Friday, February 22, 2013


I have a longer post coming about all the excellent sessions I attended at the 2013 Perth Writers Festival yesterday, but while it's fresh in my mind, I wanted to share a bit of advice on a commonly asked question that was put to literary giants Margaret Atwood and China Mieville at their excellent session on Wordsmithing. They were so much fun together, and they had so many excellent insights.

A member of the audience asked the simple question- what do they do when they get stuck?

Margaret Atwood's advice was first, try something different with what you're writing. Change point of view- first person, third person, even second person. Or change tense- present, past. Try to write the current scene from a different angle and see if that will jog you back into your work.

If that fails, she has three go-to options:

1. Go for a walk
2. Have a sleep
3. Do something repetitive and mindless, like ironing

These are oft-repeated pieces of advice, because they work- stop worrying, stop overthinking, and rest your mind a little. When it's time to get back to writing, you'll benefit from greater clarity.

China Mieville reckons that his 200 word theory has carried him through periods of being stuck- tell yourself you only have to write 200 words, or around two paragraphs, and they don't have to be good. In fact you can expect them to suck. Describe anything- even the wall you're looking at- for 200 words.

Once you've done that, go away, and when you come back later- write another 200 words. Keep that up, and you'll either get yourself back on track, or at least keep your practice up for when the inspiration comes back.

He also commented that more books don't get written because people don't put words on the page, than don't get out there because the writing isn't perfect. Get it on the page, and you can always revise it later. Margaret Atwood commented that only you will see what you write to start with, so what does it matter whether it's perfect or not?

Keep on writing, and that's the only way to get where you're going.

Friday, February 1, 2013


Long time, no see!

The crew here at ATWOP are still slightly on hiatus, by which I mean, concentrating hard on all kinds of important work, like writing, revising and publishing novels, or raising future storytellers, or that sort of thing- and still a little short on time to do the blogging we'd like to do as well.

We all hope to be more connected this year, and one of my aims is to spend a little more time both here and at my new blog for WWI research and all things Between the Lines.

So in that spirit, I'm moved to talk today about the theory of abundance. A good friend of mine was talking about this recently, and put it in my mind- she's a professional cake-and-sweet-treat maker, and she has the most enthusiastic and giving personality- just being around her makes you want to get up and work harder at being useful and positive.

And that's where the theory of abundance comes into things, because she believes that connecting with like-minded people, and moreover, always giving freely of your enthusiasm and your creativity, does not take away your time or your energy. It has the opposite effect- it brings energy and creativity back to you, because for all you give, you receive these things in return.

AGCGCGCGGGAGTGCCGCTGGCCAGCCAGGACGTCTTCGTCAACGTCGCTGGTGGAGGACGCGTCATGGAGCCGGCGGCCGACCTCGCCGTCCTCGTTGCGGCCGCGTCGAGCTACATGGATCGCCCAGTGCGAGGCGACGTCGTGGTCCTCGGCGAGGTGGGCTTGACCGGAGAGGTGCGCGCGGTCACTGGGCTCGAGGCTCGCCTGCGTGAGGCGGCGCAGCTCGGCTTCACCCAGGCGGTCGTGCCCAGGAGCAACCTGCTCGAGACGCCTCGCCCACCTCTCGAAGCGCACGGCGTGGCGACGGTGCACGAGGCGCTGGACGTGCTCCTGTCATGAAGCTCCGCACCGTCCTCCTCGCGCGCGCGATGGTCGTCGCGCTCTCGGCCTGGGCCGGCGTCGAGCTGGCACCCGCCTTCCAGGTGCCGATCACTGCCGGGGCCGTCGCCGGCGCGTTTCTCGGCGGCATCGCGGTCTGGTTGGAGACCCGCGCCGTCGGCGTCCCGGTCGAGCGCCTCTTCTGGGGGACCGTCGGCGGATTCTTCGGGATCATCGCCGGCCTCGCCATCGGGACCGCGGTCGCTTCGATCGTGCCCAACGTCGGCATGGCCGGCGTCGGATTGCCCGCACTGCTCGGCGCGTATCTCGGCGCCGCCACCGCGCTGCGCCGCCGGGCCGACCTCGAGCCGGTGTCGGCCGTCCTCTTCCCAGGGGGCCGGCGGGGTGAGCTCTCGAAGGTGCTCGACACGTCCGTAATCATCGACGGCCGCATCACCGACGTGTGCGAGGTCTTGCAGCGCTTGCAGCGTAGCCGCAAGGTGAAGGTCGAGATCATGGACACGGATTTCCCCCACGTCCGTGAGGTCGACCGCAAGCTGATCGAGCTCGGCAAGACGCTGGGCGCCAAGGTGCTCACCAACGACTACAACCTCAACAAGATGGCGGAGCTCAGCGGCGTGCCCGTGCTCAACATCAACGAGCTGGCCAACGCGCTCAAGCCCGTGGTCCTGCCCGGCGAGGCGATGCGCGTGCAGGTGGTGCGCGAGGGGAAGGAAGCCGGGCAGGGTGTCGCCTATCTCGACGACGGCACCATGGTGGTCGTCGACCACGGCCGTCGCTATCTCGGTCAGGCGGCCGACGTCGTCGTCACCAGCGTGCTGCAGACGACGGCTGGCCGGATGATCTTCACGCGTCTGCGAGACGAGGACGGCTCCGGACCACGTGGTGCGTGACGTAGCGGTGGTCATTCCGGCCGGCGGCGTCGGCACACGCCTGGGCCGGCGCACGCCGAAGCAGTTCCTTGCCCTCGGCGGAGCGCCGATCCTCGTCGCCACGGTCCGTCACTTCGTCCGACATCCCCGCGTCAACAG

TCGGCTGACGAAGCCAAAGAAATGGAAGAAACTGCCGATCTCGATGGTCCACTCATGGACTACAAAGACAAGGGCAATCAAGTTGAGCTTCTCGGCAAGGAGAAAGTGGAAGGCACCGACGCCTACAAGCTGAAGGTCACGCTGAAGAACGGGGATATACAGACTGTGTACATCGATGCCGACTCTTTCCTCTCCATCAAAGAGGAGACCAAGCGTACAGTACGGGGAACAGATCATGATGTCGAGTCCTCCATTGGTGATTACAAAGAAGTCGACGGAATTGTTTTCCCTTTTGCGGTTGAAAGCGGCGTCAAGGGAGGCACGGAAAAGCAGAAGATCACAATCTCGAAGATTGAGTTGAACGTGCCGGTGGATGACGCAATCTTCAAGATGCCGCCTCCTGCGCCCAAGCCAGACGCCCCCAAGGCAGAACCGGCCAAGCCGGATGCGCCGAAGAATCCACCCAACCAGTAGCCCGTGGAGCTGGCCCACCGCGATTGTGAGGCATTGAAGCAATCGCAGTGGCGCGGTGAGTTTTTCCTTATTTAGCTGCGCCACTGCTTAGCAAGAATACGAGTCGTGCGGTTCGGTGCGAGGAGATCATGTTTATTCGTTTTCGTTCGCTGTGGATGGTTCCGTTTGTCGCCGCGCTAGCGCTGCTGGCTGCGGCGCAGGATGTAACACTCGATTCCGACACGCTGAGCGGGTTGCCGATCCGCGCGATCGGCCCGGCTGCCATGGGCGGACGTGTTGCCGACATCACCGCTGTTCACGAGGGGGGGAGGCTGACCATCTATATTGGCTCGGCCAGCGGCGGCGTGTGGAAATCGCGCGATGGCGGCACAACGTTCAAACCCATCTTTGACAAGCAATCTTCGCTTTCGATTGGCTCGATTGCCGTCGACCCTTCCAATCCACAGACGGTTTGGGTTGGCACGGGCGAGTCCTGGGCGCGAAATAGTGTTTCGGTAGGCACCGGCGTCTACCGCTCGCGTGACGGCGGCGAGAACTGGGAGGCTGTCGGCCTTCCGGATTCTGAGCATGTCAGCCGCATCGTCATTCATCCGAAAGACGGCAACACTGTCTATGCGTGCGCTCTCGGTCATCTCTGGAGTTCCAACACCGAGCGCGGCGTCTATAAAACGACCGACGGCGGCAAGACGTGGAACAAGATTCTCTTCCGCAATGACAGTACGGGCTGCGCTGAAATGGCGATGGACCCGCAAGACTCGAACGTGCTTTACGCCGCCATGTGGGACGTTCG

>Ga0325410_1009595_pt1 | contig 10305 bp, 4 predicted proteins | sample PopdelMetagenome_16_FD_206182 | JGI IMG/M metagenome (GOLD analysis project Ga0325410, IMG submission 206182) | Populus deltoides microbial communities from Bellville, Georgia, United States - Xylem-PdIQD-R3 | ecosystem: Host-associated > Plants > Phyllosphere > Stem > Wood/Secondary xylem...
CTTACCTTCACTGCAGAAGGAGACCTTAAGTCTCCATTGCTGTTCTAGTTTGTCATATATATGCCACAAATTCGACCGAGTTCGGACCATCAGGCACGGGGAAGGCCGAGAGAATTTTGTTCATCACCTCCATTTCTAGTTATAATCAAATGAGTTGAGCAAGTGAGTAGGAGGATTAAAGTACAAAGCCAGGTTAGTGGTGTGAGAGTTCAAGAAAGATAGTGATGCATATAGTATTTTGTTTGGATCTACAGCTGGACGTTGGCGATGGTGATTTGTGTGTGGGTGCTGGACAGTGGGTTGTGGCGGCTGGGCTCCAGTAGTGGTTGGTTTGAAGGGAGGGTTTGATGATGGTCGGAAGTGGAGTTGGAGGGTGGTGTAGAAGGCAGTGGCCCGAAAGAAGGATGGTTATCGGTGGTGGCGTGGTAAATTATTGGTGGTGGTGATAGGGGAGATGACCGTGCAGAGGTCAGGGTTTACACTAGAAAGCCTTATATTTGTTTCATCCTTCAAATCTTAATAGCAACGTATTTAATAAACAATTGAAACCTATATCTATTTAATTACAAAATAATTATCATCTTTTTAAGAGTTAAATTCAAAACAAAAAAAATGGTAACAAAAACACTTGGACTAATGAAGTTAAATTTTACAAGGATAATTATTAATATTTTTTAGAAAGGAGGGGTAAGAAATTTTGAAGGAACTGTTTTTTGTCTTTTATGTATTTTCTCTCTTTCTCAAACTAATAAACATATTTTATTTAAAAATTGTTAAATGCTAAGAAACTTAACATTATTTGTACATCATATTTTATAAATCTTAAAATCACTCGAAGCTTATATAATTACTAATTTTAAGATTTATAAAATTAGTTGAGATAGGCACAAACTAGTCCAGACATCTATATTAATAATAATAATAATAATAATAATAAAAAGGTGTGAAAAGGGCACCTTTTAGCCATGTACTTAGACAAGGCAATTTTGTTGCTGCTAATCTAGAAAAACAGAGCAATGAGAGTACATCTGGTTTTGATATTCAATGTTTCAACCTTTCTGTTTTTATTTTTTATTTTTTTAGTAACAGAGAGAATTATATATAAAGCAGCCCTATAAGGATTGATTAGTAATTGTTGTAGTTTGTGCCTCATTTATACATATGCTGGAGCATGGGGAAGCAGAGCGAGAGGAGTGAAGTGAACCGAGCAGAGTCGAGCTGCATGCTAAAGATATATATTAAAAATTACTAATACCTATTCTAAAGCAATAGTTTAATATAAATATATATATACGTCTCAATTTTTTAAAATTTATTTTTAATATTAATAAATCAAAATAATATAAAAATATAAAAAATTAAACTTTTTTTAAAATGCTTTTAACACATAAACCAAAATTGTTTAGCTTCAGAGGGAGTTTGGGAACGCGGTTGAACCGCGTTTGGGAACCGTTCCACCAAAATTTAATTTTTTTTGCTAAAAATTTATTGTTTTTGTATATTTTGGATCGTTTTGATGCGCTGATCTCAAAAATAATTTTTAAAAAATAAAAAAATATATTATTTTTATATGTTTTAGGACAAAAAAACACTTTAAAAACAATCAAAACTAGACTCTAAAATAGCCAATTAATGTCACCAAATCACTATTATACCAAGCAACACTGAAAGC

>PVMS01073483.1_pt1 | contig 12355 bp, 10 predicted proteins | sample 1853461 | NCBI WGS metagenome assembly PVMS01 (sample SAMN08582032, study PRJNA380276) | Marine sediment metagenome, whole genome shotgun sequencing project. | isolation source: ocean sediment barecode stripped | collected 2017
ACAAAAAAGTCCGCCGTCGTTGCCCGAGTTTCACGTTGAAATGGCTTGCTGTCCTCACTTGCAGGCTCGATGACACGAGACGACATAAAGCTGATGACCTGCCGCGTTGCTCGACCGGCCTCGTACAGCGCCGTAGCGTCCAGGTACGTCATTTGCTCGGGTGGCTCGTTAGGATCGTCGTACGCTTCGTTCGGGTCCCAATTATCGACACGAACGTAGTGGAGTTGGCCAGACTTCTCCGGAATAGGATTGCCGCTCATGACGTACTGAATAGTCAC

Since the start of 2013, I've already revised 30,000 words of Between the Lines. This is huge, for someone who hadn't touched her writing seriously in well over a year. I have a lot of demands on my time, but I am absolutely determined to finish this book this year and move on to the next stage, and my determination is carrying me through.

With the need to focus hard on my writing, you'd think that reconnecting with the Compuserve Books and Writers Forum, plus Facebook, plus blogging again, might not be a really advisable thing to do. After all, surely all that is going to take time and energy away from my main focus?

But as ever, I've immediately discovered that abundance applies here, too. Not to Facebook, that's still the devil. But to everything else- connecting with other writers. Sharing your work. Taking the time to read and comment on other peoples' work. Emailing writing buddies to talk shop. Telling the world what you're up to. All these things don't end up detracting, if you get the balance right- they end up adding fuel to the fire, revitalising creative energy and supporting your drive to get somewhere significant.

I've been a Compuserve Forum member for seven years now, and in that time, the periods where I haven't written a thing- have coincided exactly with the periods during which I have *not* been an active member there. The times when I've been most productive are the times where I've been in the community, giving and receiving.

It's tricky, though. There is a major balance you need to strike, and it's not all helpful. As much as Facebook and Twitter can connect you to the rest of the world, they can also distract you and suck your energy if you give them too much. And sharing your work is fantastic, especially if you get good feedback- but I've hit major problems before by letting opinions lead me down different paths, and, worst of all, by believing my own press- something you just can't do until you're proven, and you're not proven til you're holding your own book in your hands.

So, more giving, in the aim of more receiving. And at all times, keeping my perspective. That's my underlying theme for 2013 as I drive on toward the finish line one more time.